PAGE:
Has Whitinsville Ties
By Richard Nangle
Worcester (MA) Telegram & Gazette
February 17, 2003
A Long Island grand jury's inquiry into priest abuse took on a Central Massachusetts flavor when it linked a high-ranking church official who bragged about negotiating low cash settlements there to do legal work for the scandal-plagued House of Affirmation in Whitinsville.
In a report released last week, the Suffolk County Supreme Court Special Grand Jury noted that Monsignor Alan J. Placa, who is a civil lawyer as well, “was also counsel to at least one clergy-related treatment center, The House of Affirmation in Massachusetts. This fact was not well known to other high-ranking priests in the diocese.”
The findings make a strong case for convening a similar grand jury in Worcester County, according to Daniel J. Shea, a Houston-based lawyer who represents several local people who allege clergy abuse.
“We never knew Placa was the counsel to the House of Affirmation,” Mr. Shea said of the former clergy treatment center.
The grand jury, which heard testimony from 97 witnesses, reported that Monsignor Placa strove to settle potentially multimillion-dollar sex-abuse cases inside a range of $20,000 to $100,000.
“That tells me that the sum in the Mark Barry settlement agreement of $42,500 is in Placa's range, which in truth would be worth millions of dollars,” Mr. Shea said.
The grand jury report said the Rockville Centre Diocese protected numerous priests accused of sexual abuse by reassigning them.
Suffolk County District Attorney Thomas Spota said the grand jury could have indicted 23 priests for sexual abuse and charged the church heirarchy with a cover-up had the proper laws been in place. The grand jury made a list of recommendations to New York lawmakers that included the abolition of statute-of-limitation laws in child sex abuse cases.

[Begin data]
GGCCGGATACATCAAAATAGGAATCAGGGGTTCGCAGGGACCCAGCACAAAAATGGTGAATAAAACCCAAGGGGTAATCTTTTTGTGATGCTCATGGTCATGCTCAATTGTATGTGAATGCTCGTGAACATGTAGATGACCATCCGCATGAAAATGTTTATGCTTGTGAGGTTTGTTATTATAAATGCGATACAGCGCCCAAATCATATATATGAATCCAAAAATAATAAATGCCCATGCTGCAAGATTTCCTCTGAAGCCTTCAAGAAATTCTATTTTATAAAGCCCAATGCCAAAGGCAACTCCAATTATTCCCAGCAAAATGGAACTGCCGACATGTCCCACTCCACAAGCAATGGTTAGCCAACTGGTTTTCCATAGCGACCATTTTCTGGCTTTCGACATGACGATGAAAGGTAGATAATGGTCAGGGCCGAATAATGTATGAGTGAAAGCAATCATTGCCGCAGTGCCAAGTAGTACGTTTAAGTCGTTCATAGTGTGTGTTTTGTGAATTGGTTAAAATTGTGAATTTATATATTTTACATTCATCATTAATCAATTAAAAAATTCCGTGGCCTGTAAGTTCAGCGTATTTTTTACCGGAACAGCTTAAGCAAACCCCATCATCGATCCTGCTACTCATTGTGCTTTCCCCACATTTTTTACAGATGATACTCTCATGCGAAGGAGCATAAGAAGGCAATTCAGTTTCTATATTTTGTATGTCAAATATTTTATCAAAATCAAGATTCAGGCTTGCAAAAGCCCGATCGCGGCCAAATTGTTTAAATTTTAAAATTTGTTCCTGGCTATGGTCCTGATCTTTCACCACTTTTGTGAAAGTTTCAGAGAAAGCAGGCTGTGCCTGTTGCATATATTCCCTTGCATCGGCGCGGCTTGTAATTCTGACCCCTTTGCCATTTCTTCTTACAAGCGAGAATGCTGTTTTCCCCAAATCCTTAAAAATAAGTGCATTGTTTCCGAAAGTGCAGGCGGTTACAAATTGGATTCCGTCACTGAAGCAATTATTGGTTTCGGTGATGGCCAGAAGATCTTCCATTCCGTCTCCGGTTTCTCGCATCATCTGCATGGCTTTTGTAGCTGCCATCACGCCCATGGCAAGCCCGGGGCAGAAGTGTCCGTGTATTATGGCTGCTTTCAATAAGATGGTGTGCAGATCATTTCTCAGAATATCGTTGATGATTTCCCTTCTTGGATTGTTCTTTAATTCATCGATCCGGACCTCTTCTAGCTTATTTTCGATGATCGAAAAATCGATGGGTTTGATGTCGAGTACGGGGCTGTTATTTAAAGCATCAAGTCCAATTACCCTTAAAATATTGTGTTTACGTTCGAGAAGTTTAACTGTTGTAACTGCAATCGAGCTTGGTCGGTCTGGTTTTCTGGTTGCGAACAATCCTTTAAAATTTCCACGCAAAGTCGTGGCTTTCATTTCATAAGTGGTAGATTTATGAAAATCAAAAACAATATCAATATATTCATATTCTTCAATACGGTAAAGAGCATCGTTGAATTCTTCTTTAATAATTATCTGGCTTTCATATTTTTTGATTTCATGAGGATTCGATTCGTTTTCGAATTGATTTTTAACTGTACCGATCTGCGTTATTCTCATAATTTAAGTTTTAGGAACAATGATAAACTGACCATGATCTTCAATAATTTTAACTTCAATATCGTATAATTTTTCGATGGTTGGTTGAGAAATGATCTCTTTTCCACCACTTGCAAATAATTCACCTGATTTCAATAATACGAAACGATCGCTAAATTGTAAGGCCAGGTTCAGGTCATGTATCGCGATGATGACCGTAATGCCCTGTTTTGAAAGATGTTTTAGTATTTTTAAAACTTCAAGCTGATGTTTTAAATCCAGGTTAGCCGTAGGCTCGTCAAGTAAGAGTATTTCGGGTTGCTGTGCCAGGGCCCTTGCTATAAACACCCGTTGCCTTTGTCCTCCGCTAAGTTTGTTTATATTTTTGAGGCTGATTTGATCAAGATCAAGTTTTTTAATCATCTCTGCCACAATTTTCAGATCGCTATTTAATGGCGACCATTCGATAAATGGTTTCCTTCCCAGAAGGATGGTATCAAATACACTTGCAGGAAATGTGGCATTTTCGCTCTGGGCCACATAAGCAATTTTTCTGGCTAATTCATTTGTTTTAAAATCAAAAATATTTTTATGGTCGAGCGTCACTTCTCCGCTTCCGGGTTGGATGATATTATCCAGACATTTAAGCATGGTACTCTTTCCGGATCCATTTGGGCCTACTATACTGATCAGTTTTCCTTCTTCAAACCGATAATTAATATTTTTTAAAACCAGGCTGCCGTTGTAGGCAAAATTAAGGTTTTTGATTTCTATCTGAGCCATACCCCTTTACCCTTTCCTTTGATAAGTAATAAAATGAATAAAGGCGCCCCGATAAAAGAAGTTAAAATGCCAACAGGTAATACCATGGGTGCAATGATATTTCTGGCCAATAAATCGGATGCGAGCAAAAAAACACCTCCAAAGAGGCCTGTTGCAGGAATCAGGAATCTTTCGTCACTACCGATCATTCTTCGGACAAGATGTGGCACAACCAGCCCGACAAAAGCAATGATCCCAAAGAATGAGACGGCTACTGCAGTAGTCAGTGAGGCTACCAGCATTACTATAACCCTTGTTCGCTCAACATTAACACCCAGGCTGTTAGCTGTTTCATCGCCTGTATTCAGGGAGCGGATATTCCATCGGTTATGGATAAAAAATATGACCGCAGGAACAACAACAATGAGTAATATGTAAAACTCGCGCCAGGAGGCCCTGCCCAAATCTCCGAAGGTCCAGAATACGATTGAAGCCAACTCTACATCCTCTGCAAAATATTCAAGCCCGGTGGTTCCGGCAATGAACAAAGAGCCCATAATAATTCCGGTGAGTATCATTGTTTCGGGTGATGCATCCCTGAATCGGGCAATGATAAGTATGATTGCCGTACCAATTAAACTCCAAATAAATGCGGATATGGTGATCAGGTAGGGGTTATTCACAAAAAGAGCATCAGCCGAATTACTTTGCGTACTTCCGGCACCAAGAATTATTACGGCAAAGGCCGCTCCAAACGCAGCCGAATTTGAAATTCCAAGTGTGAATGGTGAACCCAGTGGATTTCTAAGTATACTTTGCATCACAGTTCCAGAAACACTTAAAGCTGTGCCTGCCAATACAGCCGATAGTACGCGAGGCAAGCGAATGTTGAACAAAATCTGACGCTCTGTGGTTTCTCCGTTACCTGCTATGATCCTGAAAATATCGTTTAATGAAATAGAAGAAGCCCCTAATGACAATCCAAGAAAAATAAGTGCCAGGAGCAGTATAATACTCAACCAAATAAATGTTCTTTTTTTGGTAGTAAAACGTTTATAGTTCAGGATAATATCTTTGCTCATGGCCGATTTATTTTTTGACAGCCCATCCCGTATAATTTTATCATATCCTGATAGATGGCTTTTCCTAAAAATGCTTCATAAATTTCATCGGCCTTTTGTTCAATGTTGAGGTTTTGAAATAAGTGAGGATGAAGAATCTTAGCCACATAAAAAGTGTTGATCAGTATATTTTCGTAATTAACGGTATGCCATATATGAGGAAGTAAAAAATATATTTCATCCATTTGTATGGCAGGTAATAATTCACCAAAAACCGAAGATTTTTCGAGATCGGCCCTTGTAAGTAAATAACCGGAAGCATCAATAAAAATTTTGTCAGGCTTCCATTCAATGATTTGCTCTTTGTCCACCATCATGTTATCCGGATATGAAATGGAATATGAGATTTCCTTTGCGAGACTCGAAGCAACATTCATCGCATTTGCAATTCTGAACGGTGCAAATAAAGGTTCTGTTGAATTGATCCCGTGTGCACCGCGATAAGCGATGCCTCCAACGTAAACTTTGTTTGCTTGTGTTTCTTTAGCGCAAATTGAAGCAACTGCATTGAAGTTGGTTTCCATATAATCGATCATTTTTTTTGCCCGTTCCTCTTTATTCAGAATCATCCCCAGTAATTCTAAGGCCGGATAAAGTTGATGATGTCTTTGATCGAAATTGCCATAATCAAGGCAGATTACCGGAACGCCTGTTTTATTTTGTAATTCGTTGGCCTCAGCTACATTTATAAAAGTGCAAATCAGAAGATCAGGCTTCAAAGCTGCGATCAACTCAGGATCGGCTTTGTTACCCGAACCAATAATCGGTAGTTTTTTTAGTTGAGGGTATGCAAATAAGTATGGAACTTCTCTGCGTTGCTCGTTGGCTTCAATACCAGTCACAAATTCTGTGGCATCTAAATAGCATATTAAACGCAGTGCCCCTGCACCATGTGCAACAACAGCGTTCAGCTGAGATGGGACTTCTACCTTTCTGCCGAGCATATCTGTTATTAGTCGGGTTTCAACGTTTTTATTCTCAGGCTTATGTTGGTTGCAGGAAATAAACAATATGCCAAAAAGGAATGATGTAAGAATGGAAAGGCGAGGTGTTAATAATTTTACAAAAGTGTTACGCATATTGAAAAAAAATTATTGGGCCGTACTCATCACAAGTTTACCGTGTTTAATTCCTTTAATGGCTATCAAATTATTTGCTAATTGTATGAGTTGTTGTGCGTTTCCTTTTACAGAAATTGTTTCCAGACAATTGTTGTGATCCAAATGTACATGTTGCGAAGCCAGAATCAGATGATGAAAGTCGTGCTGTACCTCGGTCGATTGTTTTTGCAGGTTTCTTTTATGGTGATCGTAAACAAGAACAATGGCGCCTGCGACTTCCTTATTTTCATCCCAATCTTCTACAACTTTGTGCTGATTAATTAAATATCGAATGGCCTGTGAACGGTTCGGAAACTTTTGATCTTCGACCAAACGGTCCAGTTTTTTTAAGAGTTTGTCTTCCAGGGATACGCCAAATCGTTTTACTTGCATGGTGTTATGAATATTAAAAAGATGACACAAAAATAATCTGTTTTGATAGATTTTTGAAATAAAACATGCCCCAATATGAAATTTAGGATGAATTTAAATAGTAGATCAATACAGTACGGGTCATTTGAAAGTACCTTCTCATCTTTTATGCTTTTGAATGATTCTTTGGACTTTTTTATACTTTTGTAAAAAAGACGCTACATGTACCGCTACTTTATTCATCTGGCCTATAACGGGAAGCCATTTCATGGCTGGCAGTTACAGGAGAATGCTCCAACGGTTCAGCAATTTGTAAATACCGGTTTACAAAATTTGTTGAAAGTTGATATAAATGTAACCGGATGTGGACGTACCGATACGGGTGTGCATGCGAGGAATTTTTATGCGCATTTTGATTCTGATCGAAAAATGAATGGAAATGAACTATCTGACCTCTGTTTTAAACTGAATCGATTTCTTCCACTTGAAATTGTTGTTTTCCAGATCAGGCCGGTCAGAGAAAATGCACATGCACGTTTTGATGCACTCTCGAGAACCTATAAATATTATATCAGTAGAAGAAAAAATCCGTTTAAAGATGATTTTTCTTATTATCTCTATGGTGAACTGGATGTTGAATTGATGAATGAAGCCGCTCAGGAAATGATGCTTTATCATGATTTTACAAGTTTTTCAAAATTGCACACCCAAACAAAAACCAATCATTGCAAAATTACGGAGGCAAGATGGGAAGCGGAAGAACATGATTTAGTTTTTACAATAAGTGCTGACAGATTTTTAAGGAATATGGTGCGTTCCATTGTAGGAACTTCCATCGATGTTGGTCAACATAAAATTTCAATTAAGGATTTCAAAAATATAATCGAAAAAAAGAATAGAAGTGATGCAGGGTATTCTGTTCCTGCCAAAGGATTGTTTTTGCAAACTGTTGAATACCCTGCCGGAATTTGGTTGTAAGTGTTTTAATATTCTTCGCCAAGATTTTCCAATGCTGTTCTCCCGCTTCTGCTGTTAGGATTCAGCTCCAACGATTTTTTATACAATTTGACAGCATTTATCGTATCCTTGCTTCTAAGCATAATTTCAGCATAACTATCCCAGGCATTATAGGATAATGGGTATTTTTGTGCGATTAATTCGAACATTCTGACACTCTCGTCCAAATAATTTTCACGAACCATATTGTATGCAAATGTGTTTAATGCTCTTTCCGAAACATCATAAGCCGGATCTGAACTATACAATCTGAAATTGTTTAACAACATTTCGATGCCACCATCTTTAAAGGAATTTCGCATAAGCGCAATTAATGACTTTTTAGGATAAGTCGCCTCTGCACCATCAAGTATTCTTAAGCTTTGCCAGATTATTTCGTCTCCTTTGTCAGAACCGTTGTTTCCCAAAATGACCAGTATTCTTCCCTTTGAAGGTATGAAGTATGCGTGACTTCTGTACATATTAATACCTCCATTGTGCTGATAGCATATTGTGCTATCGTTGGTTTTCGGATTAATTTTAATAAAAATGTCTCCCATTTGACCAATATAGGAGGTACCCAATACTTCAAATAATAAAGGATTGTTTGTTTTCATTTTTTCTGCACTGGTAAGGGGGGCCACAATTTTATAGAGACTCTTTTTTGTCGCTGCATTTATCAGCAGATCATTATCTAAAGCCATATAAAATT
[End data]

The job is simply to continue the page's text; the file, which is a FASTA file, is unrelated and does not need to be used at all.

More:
The diocese has been critical of the report. Abuse victims have applauded it.
Last week, Mr. Conte said the Worcester Diocese several months ago turned over the names of priests accused of sexual abuse dating back to 1944. He said he issued a grand jury subpoena prior to receiving the list. Mr. Conte has resisted pressure to release both the number of priests and their names. He has said he will release the number after concluding his investigations.
A grand jury is hearing testimony on the priest sex-abuse scandal in Boston, but in more than a year since the scandal re-emerged locally, Mr. Conte has made no indication that he would set up a similar proceeding here.
In 1995, the Catholic Diocese of Worcester agreed to pay Mr. Barry to settle a lawsuit in which he claimed that beginning at age 9 in 1968 he was repeatedly sexually abused by House of Affirmation co-founder the Rev. Thomas A. Kane.
Rev. Kane left the House of Affirmation, a treatment center for priests with sex abuse and other problems, in 1986 amid allegations of financial impropriety. The facility closed in 1989.
The Barry settlement agreement, obtained in February 2002 by the Telegram & Gazette, named three other priests but provided no context for the inclusion of their names. The three were: the Rev. Thomas Teczar, the Rev. Robert Shauris and Monsignor Brendan Riordan.
Those names had never been linked to the Barry case in the past. Disclosure of the settlement clause prompted Mr. Shea to say, “I can only conclude that there was a ring of priests who passed Mr. Barry around.” The diocese has denied that any such priest sex ring existed and Bishop Daniel P. Reilly has said he signed the agreement “in good faith as prepared and approved by the legal counsels representing all the parties and agreed upon by Mr. Barry at the time.”
Monsignors Riordan and Placa have longstanding ties to each other and to the House of Affirmation. The former was once a director at the House of Affirmation and was a friend of Rev. Kane. Before Rev. Kane filed for bankruptcy in the early 1990s, he transferred property he owned in Florida to both men.